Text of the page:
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luke5579, you asked:

<< Here is my financial plan, any advice would be great. I know very little about finance so all of this is just based on a hunch, probably not the best way :)

Me and my wife are both 24 years old, we have been married 3 years. My salary is 75,000 dollars per year. I clear about $4,400 per month(after 350 for health insurance) and I currently contribute nothing to 401K. My wife just graduated school and will start as an RN in 1 month. She will make 41,000 dollars per year. If I am doing my math right she will clear around $2,400 per month. She will receive a 1,000 dollar bonus every quarter for the first year as well.

Right now we are living on my income with about 500 dollars left over every month. This could be more if we really tried but we honestly dont, eat out alot, buy more things than we should, etc etc.

My problem is what will this plan give us in 10 years? 20 years? 30 years? If we wanted to retire in 20 years will this be a strong enough plan to make that happen? What about 30? Sure would be nice to retire in 20 years when our kids that we are going to have in 5 years will be starting High School.

The first thing you might do is go the library or a book store and get a good book on personal financial planning (e.g. Ernst & Young's Personal Financial Planning Guide; Ernst & Young's Retirement Planning Guide) and read though it a couple of times taking some notes. You'll find a great deal of good information and it'll help you in the kind of planning you're trying to do.

You'll find that there's an emphasis on first establishing an Emergency Fund equal to about 6 months living expenses. In your case, base on the numbers you've given, that amount would be around $23,000. This should be VERY high on your priority list. And always remember that an Emergency Fund is JUST for emergencies. It's not a spending fund. One should try to leave it alone and use it ONLY for emergency cash needs and when used, it should be replenished as soon as possible. Also note that the emergency funds should increase as your living expenses increase (there's typically an inflationary factor).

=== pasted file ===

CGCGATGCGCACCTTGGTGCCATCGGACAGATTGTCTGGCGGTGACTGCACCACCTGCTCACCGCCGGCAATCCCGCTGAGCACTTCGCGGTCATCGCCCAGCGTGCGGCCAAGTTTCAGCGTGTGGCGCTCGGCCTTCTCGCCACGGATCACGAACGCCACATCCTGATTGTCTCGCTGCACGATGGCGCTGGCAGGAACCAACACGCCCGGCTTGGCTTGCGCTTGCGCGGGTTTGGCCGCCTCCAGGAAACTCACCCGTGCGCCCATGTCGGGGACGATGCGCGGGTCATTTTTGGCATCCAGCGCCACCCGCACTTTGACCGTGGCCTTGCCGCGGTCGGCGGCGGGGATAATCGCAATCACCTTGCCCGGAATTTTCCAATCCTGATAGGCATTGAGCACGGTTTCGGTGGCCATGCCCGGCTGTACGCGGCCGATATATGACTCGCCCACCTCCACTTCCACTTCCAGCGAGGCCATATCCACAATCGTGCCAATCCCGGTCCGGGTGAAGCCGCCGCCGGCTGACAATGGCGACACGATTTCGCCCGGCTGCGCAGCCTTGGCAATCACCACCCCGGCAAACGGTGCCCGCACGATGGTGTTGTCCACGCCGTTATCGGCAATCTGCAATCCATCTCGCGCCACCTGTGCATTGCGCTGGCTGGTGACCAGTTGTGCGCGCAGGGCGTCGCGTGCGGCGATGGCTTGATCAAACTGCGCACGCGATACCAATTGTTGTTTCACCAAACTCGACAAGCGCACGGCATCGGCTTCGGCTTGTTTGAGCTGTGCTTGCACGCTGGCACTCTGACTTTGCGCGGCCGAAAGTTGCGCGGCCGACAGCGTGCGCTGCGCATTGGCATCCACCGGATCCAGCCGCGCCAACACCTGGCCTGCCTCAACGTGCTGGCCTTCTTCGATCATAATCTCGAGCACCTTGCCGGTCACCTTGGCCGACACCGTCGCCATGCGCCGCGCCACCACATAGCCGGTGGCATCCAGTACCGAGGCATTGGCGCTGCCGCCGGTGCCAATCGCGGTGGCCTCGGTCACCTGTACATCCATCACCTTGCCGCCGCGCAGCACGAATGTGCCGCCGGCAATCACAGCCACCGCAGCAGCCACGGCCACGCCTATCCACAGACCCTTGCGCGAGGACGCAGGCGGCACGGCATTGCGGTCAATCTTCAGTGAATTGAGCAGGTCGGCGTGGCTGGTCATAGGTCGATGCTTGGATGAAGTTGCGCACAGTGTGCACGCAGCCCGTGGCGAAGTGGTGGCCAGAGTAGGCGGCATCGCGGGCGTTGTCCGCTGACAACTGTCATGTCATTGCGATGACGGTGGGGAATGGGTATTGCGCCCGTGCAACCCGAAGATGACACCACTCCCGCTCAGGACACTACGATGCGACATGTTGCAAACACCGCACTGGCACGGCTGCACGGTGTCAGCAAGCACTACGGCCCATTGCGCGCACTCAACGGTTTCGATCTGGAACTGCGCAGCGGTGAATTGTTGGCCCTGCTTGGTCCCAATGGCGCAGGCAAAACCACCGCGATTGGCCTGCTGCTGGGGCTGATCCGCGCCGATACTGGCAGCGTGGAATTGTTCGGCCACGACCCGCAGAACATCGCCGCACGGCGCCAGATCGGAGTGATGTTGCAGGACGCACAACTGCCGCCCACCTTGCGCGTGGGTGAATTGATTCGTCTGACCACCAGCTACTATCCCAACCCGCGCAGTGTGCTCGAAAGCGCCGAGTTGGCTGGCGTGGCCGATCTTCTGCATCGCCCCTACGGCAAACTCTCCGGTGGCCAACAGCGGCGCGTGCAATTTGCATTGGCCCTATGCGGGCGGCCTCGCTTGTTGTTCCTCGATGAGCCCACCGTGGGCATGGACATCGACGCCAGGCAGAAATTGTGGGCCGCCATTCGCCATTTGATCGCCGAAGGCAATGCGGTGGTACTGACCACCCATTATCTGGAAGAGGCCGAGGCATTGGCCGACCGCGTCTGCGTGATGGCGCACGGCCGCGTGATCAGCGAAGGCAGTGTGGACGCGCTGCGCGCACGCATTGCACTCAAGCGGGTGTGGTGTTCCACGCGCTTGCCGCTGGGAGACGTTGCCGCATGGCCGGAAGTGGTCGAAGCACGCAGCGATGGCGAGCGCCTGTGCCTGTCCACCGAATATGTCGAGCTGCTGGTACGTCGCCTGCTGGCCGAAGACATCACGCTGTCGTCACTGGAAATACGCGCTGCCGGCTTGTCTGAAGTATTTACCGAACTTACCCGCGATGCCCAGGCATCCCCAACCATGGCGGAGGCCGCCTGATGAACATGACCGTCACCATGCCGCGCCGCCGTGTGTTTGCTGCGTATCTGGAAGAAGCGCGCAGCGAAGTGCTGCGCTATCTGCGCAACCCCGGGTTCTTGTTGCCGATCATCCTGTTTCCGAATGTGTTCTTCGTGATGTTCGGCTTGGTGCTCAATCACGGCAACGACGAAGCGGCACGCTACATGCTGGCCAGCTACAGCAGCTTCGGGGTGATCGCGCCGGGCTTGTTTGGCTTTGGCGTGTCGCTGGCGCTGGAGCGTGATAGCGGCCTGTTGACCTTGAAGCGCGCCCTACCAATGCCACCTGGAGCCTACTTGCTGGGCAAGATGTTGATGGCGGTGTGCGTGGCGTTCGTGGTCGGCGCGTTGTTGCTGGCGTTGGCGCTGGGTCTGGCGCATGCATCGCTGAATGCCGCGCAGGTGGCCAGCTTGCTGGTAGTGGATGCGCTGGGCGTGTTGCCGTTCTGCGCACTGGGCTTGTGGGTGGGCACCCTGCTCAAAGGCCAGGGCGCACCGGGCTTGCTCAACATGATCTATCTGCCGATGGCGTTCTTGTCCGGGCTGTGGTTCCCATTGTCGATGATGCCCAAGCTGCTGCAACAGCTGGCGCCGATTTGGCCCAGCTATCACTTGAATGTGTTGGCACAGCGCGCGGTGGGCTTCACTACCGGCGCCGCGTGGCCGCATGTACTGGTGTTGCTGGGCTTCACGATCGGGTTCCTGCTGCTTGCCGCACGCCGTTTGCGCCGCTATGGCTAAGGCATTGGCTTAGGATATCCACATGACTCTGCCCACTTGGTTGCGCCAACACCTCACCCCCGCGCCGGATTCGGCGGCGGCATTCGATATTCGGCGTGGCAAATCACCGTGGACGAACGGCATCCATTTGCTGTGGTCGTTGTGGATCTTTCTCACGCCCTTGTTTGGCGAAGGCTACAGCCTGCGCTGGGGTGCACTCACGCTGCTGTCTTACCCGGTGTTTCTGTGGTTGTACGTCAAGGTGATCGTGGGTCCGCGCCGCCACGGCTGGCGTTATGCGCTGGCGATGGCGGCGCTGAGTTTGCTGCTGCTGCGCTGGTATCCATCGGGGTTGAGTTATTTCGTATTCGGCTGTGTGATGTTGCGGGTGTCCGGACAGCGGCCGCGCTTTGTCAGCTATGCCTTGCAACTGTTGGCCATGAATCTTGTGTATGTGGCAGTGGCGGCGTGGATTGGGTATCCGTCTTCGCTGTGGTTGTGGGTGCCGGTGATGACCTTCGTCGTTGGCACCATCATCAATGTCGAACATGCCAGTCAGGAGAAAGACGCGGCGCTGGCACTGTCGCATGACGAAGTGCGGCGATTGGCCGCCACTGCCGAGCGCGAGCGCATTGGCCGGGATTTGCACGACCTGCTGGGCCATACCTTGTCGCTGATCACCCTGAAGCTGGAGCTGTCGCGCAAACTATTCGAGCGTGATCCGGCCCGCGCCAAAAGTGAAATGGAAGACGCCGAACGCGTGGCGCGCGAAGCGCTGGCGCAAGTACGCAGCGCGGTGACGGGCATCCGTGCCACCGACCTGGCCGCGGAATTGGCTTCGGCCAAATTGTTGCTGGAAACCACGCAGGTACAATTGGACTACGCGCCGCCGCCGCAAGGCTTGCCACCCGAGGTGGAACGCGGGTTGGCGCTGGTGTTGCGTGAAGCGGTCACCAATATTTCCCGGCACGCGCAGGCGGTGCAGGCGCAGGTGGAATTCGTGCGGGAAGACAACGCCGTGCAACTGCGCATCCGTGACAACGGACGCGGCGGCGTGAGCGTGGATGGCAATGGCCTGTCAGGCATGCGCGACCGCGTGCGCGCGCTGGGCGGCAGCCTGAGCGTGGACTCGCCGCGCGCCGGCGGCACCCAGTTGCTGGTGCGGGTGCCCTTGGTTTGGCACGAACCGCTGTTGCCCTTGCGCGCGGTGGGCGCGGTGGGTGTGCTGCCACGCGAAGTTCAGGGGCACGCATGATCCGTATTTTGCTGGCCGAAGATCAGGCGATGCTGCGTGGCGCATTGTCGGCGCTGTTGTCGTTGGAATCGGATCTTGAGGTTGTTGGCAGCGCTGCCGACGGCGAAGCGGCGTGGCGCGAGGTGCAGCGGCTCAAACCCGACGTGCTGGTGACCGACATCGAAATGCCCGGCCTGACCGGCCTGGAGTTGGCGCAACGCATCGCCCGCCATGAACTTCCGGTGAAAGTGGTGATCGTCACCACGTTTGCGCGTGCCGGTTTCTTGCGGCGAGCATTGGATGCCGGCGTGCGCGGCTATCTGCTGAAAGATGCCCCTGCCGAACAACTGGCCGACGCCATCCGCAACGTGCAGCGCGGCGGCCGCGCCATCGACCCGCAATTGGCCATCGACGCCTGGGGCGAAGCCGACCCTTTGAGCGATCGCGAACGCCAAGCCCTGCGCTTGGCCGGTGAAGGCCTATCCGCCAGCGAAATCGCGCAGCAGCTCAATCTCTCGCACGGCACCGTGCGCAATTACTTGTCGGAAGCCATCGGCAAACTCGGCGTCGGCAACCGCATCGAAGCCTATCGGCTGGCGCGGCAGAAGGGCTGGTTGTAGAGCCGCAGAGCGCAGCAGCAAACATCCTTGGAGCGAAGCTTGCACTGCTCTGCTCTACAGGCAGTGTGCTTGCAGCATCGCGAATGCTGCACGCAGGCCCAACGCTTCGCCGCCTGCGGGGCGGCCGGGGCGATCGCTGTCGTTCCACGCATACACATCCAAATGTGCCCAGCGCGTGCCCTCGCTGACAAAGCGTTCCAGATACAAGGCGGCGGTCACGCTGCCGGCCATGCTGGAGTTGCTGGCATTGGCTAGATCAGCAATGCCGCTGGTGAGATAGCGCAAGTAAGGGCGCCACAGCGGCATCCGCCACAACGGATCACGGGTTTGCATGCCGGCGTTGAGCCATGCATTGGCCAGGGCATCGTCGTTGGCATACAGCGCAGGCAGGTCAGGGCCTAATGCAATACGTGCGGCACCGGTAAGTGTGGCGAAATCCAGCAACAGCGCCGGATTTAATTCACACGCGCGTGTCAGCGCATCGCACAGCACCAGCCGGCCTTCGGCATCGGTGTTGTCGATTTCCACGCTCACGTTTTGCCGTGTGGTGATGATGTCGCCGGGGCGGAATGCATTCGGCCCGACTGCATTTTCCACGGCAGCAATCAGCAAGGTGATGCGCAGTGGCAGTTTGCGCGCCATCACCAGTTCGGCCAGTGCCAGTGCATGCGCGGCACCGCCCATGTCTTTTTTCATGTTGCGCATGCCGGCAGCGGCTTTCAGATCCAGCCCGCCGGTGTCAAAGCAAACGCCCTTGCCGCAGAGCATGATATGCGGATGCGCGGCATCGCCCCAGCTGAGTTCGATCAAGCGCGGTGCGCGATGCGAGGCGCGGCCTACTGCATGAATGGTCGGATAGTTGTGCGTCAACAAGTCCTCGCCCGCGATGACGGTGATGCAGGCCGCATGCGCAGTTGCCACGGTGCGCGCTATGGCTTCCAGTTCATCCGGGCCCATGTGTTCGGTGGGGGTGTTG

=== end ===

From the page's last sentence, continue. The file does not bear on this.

If you were to put $900 month away for an Emergency Fund it would take you about 2 years to accomplish this. However, I'm not suggesting that doing only this might be the best way. If you've got matching 401(k) program, it would be a good idea to put in only amounts that are matched and then the balance towards the Emergency Fund.

Yes, it would be nice to be able to retire in 20 years, but that's not really a very long time to be able to build up to a point where you can live off only your money – “critical mass” as some might call it. For example, if you take inflation into account (using something like 3% per year), in 20 years that $3,900 your now living off of ($4,400 after taxes - $500 after expenses) would be about $7,000. In other words, in 20 years you'd need $7,000 month for living expenses and that amount over the next 40 years will rise with inflation. So, just how much do you need to generate future income? That'll DEPEND on just what assumption YOU feel you are willing to make and remain somewhat conservative to be sure that you'll have a high probability of succeeding.

Putting away 10% of one's net income over 20 years will most likely not produce enough to reach “critical mass”. Putting $900 a month away and increase it with 3% inflation and using a constant rate of return of 8.5%, might achieve about $650,000 in 20 years. That's far from enough to produce $7,000 month retirement income at that time. Now if you put about 25% away, then it a much higher probability of happening. And for all practical purposes, 25% very likely could accomplish a 20 yr. to retirement plan (assuming you're starting from zero and have no other assets coming into the picture).

The two MAIN factors for accumulating a retirement fund is TIME (the longer the compounding time the better) and CONTRIBUTIONS (the more you can contribute the better. Note that early contributions have a much stronger effect on the results than rates of returns. Too often people focus too much rates of return and not enough on the contributions.

Well, perhaps you can see that when planning for retirement, you need to make some specific goals that you feel are attainable. Once you decide on what those numbers are, you can pretty much calculate how you can get there and what your probabilities are. A good personal financial planning book can be a lot of help to this end. . . . especially if you're not going to hire professional help.

BTW: The purchase of the house looks like a GOOD decision. The numbers look like you'll net about the same expense for housing as you're currently paying.

I hope you find this helpful. Good luck.
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